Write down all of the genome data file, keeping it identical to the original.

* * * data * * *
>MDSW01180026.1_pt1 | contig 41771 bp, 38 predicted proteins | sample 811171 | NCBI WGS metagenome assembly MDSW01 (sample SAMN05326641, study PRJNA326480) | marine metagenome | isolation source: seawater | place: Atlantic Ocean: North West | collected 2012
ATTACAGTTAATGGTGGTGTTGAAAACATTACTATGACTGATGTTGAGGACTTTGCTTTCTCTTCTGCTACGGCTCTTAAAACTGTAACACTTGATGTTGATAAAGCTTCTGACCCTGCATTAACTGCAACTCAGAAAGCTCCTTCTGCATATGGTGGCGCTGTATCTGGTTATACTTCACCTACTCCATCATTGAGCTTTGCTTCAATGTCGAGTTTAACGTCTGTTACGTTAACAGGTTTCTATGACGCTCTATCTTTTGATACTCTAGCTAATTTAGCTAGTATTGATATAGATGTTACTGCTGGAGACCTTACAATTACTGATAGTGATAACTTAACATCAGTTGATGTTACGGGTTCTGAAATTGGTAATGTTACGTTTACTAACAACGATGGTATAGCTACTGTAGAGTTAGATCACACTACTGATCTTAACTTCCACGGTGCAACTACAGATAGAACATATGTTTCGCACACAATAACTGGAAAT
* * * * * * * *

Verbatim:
>MDSW01180026.1_pt1 | contig 41771 bp, 38 predicted proteins | sample 811171 | NCBI WGS metagenome assembly MDSW01 (sample SAMN05326641, study PRJNA326480) | marine metagenome | isolation source: seawater | place: Atlantic Ocean: North West | collected 2012
ATTACAGTTAATGGTGGTGTTGAAAACATTACTATGACTGATGTTGAGGACTTTGCTTTCTCTTCTGCTACGGCTCTTAAAACTGTAACACTTGATGTTGATAAAGCTTCTGACCCTGCATTAACTGCAACTCAGAAAGCTCCTTCTGCATATGGTGGCGCTGTATCTGGTTATACTTCACCTACTCCATCATTGAGCTTTGCTTCAATGTCGAGTTTAACGTCTGTTACGTTAACAGGTTTCTATGACGCTCTATCTTTTGATACTCTAGCTAATTTAGCTAGTATTGATATAGATGTTACTGCTGGAGACCTTACAATTACTGATAGTGATAACTTAACATCAGTTGATGTTACGGGTTCTGAAATTGGTAATGTTACGTTTACTAACAACGATGGTATAGCTACTGTAGAGTTAGATCACACTACTGATCTTAACTTCCACGGTGCAACTACAGATAGAACATATGTTTCGCACACAATAACTGGAAAT